LeGaL (Lesbian, Gay Bisexual and Transgender Law Association of Greater NY)
Present:
Lawrence v. Texas Five Years Later
Civil Rights Milestone or Promise Unfulfilled?

A Symposium with:

Erwin Chemerinsky
Dean, University of California, Irvine, School of Law

Honorable Doris Ling-Cohan
Justice, Supreme Court, New York County
Author of the trial court decision in Hernandez v. Robles (NY same sex marriage case)

Sharon McGowan
Staff Attorney, ACLU Lesbian Gay Bisexual Transgender Project

Arthur Leonard
Professor of Law, New York Law School, and Editor, Lesbian/Gay Law Notes

When the U.S. Supreme Court decided Lawrence v. Texas in the summer of 2003, the decision was hailed as “a legal victory so decisive that it would change the entire landscape for the LGBT community” and the “Brown v. Board of gay and lesbian America.” Was this expansive view of Lawrence warranted? In the five years since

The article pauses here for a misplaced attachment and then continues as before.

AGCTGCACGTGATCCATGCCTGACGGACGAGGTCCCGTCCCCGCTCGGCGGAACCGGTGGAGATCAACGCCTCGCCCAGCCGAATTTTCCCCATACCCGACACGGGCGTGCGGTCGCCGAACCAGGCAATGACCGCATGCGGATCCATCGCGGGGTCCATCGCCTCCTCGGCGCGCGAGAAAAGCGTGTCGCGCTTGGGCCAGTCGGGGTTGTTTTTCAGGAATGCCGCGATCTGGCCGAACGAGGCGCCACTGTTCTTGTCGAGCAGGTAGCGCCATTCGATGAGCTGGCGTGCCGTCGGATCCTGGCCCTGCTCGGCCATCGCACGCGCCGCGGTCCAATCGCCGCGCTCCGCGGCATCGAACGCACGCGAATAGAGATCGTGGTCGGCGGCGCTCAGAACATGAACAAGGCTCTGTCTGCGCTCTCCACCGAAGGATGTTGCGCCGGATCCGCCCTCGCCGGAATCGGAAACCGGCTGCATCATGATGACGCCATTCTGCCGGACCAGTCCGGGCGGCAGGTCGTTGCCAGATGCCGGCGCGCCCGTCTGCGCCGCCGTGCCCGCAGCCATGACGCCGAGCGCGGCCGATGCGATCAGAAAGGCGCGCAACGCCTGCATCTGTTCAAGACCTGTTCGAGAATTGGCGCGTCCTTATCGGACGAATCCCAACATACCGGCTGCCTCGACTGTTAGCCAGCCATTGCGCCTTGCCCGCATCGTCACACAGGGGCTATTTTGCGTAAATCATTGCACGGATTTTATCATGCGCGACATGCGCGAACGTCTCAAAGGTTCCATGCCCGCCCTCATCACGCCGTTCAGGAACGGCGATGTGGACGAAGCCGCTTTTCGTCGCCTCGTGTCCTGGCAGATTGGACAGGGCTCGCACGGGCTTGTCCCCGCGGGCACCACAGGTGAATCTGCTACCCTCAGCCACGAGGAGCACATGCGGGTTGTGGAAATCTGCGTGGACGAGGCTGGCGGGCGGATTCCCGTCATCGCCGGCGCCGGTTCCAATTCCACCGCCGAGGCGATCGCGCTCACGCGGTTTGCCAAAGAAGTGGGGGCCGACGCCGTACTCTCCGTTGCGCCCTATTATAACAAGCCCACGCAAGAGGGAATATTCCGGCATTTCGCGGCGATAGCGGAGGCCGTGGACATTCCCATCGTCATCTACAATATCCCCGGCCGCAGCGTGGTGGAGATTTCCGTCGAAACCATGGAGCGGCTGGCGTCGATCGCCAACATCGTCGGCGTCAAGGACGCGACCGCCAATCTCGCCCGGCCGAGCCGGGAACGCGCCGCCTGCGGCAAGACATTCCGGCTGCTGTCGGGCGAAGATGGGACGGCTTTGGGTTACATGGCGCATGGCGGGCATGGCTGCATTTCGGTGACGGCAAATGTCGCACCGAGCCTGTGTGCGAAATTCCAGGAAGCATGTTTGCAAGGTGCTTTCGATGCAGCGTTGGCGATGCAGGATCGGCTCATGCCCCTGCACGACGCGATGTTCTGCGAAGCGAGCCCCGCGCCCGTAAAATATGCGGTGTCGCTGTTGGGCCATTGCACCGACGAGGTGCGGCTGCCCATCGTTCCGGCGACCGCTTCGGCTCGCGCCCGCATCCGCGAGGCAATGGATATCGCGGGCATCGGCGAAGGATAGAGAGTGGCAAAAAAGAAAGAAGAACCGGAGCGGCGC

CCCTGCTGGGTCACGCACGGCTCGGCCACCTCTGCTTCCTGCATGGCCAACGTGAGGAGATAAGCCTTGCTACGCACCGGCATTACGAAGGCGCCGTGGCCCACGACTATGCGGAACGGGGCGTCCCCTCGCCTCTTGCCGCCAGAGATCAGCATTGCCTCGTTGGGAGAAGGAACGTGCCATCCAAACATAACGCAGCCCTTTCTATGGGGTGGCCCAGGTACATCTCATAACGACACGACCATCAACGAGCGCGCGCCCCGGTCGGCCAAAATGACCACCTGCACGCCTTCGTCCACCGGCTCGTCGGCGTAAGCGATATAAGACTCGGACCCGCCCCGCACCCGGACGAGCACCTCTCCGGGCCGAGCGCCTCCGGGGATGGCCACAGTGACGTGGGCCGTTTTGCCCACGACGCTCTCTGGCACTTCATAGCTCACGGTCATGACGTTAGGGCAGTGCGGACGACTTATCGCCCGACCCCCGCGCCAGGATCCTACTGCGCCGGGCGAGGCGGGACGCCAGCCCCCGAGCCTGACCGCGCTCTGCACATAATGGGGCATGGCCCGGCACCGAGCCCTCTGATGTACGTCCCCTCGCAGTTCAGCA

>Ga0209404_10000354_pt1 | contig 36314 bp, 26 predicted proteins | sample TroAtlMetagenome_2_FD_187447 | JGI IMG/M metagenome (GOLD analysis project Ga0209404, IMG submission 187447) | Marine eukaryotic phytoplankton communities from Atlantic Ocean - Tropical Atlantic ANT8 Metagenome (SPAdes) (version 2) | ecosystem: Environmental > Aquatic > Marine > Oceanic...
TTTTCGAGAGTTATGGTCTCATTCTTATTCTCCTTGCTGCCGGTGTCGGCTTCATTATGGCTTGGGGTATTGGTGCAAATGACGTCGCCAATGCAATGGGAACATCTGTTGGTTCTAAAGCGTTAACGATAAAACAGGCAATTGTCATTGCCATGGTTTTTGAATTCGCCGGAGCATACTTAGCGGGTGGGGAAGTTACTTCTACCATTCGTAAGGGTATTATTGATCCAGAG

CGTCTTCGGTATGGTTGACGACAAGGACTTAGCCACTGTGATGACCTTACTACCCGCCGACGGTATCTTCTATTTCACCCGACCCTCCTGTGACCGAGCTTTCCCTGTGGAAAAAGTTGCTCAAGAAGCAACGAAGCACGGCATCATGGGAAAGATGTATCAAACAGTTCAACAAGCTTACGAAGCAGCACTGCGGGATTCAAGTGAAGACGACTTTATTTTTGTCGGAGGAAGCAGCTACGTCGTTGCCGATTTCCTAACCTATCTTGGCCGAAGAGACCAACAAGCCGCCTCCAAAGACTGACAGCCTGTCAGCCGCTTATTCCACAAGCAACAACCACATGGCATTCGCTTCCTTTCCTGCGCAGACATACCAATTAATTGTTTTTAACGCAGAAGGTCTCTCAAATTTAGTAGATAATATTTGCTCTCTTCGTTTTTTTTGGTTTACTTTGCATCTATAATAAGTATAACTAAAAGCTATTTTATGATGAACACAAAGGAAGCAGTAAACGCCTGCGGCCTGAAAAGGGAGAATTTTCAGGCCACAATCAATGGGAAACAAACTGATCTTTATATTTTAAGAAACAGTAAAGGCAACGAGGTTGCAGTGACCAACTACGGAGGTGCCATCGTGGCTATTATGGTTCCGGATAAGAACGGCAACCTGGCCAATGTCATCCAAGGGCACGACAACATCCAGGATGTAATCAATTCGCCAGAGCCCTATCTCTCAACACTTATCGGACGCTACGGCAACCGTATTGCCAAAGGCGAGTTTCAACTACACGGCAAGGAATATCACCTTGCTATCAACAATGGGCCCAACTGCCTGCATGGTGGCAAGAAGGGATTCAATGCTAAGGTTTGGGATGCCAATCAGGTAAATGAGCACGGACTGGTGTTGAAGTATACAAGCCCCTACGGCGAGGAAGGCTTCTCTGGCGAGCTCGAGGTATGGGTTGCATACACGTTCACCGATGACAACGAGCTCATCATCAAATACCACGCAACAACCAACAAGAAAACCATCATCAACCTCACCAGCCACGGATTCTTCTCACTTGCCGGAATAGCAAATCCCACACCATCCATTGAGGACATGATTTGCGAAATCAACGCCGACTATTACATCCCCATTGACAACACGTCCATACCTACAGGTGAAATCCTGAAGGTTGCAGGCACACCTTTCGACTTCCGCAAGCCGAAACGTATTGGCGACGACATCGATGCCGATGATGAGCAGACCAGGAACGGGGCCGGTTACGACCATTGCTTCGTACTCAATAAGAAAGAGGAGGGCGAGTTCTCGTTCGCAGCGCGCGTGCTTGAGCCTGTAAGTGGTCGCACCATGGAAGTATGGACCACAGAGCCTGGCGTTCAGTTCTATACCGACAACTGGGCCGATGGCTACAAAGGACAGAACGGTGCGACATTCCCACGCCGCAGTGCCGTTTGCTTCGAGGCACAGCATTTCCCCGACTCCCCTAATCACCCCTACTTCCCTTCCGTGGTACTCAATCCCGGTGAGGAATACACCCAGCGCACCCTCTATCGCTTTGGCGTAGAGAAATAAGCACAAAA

Lawrence was decided, advocates have relied on the decision in seeking to:
· invalidate age of consent laws that differed based on sexual orientation
· invalidate state anti-cohabitation statutes
· expand traditional state regulations on marriage for same-sex couples
· overturn laws banning the sale of sex toys
· repeal the U.S. military’s ban on sodomy

How successful have these efforts been? Join an evening of lively discussion, featuring academic, judicial, and practitioner perspectives, as we assess the significance of the Lawrence decision.

Monday, June 2, 2008 7-9 pm
Meeting Hall, New York City Bar, 42 W. 44th St.